REVIEW: TIMES OF GRACE – “Songs of Loss and Separation”
Compared to most bands, Times of Grace have an interesting history. Born as the side-project of Killswitch Engage’s enigmatic guitarist Adam Dutkiewicz, and then-former Killswitch Engage singer Jesse Leach, their debut album—the well-received The Hymn of a Broken Man—was vastly different from what Killswitch Engage were or could have been. With Leach’s re-inclusion into Killswitch Engage a little over twelve months after the release of the debut album, and a persistent silence for many years after that, Times of Grace fans had thought that the band may have been a one-off showing and had subsequently run its course. Thankfully, that was to be untrue, as armed with ten years’ worth of melancholy and hope, Times of Grace have returned to release their second album Songs of Loss and Separation.
A decade between releases seems like an eternity in this day and age, with most bands striving to reach normality with a two to three-year album cycle. As genres and trends change, a gap like this could mean that a once-popular but inactive band may adapt their sound too much, or be unable to garner the same audience they once could. Luckily this isn’t the case with Times of Grace as the band seems to have embraced their original sound, but progressed and refined it with a maturity gained over the last decade. This becomes instantly apparent the moment the album starts with The Burden of Belief. This slow-paced track eases the listener in with its more emotive ambient rock pacing—a trait which is largely present on the album as a whole—and welcomes the listener to a new era for Times of Grace.
While some elements of the Times of Grace debut have made their way into Killswitch Engage’s last few albums—particularly emphasised in the rock nature of some of their recent ballad tracks—it would be easy for pundits to question what a new Times of Grace album brings to the table. Thankfully, Songs of Loss and Separation distances itself from any linkage with the duos the main project and sticks closely to this more rock-radio formula. Sure, there are still metal bangers in here, with tracks like Rescue very clearly sticking out, but they remain the exception rather than the rule for this record.
That’s not to say that musically the band has restricted itself in constructing its songs to this style alone. Musically, they play around with several different techniques and genres like country, groove, ambience, rock and metal, but with what seems like more of a focus on sound dynamics over hearty riffs to create emotive tracks. I mean sure, you could point out the lead licks on Rescue or the chunky and gritty guitar tone embraced on Medusa as references of Dutkiewicz doing Dutkiewicz things, but by and large, these moments are few and far between with the dynamic song structure and lyrical delivery at the front and centre of each song.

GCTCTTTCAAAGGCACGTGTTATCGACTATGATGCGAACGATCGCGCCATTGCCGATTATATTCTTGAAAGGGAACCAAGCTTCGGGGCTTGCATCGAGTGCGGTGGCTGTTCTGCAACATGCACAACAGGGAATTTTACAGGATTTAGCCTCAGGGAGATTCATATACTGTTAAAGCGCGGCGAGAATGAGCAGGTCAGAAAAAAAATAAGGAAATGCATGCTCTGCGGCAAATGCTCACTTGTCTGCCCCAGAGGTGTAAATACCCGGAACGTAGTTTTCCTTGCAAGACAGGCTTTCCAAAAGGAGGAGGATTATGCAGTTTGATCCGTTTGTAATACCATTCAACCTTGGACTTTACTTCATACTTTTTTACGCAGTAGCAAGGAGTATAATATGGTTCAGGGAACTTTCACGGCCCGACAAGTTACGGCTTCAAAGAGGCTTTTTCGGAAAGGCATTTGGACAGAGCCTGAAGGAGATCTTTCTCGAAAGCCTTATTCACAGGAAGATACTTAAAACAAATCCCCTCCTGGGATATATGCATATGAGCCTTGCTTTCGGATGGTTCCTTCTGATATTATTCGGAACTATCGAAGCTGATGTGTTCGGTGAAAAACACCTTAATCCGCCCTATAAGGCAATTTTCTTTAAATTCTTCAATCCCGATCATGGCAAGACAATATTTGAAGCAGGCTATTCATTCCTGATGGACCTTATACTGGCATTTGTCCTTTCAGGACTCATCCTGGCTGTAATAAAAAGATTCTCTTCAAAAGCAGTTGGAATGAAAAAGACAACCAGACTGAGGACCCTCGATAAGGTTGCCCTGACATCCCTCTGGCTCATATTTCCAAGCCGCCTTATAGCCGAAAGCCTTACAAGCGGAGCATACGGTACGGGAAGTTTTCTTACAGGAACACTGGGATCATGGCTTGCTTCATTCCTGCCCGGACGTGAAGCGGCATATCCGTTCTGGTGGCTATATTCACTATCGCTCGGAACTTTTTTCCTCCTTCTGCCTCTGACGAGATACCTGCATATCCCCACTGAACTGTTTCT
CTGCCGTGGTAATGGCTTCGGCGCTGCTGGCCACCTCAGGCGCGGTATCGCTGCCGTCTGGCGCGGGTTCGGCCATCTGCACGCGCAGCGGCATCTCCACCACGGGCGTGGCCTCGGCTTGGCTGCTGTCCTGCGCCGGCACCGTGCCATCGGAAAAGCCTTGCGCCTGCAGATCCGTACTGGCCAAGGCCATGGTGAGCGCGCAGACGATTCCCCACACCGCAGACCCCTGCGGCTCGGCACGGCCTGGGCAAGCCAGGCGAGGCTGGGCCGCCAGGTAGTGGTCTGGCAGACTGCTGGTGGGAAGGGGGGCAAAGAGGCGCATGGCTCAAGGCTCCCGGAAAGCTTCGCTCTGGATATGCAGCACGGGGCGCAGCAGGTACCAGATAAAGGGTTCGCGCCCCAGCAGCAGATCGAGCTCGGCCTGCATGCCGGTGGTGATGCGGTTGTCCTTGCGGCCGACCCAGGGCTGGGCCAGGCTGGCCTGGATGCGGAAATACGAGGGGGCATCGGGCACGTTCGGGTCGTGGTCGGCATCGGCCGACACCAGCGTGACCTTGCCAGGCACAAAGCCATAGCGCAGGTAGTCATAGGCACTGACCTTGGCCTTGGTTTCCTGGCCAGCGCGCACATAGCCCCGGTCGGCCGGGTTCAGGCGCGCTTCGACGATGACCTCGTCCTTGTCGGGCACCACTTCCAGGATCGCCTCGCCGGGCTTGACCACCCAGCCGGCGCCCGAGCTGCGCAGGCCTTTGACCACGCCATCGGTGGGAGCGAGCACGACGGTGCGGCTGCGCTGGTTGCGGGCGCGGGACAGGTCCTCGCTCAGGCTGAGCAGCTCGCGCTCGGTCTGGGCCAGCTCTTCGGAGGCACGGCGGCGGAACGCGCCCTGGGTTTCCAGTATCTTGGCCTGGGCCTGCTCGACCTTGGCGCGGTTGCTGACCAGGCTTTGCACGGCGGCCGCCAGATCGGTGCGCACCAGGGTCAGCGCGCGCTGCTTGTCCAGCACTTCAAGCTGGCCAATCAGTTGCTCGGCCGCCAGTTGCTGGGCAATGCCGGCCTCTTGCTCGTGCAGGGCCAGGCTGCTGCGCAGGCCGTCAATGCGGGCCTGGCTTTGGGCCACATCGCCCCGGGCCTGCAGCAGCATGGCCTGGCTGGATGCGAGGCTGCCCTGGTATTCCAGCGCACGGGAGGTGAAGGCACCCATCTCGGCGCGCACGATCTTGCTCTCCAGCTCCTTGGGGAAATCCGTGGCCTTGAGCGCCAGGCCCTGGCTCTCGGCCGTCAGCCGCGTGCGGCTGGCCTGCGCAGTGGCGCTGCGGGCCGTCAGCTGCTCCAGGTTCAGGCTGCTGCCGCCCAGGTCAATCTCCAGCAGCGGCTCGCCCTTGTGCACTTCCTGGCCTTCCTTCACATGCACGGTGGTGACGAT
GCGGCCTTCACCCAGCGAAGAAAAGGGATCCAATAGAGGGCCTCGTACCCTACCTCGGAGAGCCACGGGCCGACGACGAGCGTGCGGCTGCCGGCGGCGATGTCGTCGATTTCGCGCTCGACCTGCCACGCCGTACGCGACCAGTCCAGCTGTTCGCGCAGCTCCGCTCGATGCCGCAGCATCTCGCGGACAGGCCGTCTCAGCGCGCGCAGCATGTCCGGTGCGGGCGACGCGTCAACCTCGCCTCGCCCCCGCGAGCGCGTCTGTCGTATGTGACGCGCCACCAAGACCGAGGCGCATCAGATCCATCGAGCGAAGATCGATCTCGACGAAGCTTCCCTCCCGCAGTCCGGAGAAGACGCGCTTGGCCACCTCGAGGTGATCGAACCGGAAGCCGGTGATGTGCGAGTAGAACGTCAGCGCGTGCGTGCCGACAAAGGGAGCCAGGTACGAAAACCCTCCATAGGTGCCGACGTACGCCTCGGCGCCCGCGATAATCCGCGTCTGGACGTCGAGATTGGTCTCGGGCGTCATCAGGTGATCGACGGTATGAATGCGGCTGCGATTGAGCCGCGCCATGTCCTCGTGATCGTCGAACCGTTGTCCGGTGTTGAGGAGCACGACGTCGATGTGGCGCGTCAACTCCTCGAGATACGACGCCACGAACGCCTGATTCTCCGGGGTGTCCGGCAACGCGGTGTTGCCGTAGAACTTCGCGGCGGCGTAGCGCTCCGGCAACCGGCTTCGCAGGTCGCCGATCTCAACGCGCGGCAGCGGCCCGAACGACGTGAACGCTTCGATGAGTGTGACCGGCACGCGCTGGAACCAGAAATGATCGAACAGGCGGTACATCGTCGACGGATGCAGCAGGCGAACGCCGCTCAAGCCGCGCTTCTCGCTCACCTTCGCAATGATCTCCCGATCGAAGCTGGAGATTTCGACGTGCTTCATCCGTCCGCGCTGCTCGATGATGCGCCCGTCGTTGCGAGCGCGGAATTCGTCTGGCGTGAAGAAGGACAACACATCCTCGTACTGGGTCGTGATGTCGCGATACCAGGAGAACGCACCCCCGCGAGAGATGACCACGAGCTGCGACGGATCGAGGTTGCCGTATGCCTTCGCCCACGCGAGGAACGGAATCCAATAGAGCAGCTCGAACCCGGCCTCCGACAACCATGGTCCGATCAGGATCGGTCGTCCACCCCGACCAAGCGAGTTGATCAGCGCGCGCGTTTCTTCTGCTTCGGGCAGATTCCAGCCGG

For instance, a song like Mend You maintains a very consistent slower tempo throughout while holding certain moments where the build-ups make you feel like the band might forge forth into heavier territory. This never eventuates throughout the body of the work but explodes into it unexpectedly for the conclusion of the song. Likewise, the dark and ambient nature of Currents holds a very different dynamic to Mend You, but remains equally as engaging, while a track like Cold and its acoustic delivery provokes a happier, more optimistic outlook. It’s these dynamic shifts, both in song and in the album overall, that make it such an enjoyable listen from beginning to end.
One thing that Songs of Loss and Separation cements with certainty is the ability of both Leach and Dukiewitcz as premiere lyricists for this generation. As expected, the lyrics are thought-provoking, while for the most part being emotionally heavy and also uplifting at times, and it makes it difficult not to feel moved during an album playthrough. Maybe this is a factor that is emphasised given our current global situation, but Times of Grace do make it very easy to emotionally invest in these lyrics, and moreover, these songs as a result. When you couple the powerful lyrics with the sonic delivery in which both artists deliver these lines, you really are left with some truly memorable moments on the album through nothing but the word alone, which is a true credit to these songs.
The production quality on the album is superb. The instruments always seem well balanced against the vocals, with each instrument being raised to highlight musical and emotive peaks during tracks while resting neatly below the vocals at all other times. Likewise, the vocal layering for the harmonies is incredibly well balanced, with the heavier delivery of Dutkiewicz often understated beneath the softer and more harmonious delivery of Leach, giving certain sections an edge, but nothing too strong or unpalatable.
From its unbridled emotion in its reflective lyrics to its unquestionable individuality through its dynamic musical sound, Songs of Loss and Separation is an album that deserves your attention. The emotion present in these songs, and the thoughtful way they have been constructed prove that this is nothing more than labour or love for the band members and it’s great to see the resurgence of an act that could quite have easily gone untouched into the future. Although it may have taken a decade to finally put the pieces together for album number two, Times of Grace have returned in a very strong way and proven that the spark still remains for this project after all this time. Hopefully with a renewed spotlight on the band, and the mainstream appeal that these songs carry, it won’t be another decade before we get another follow-up.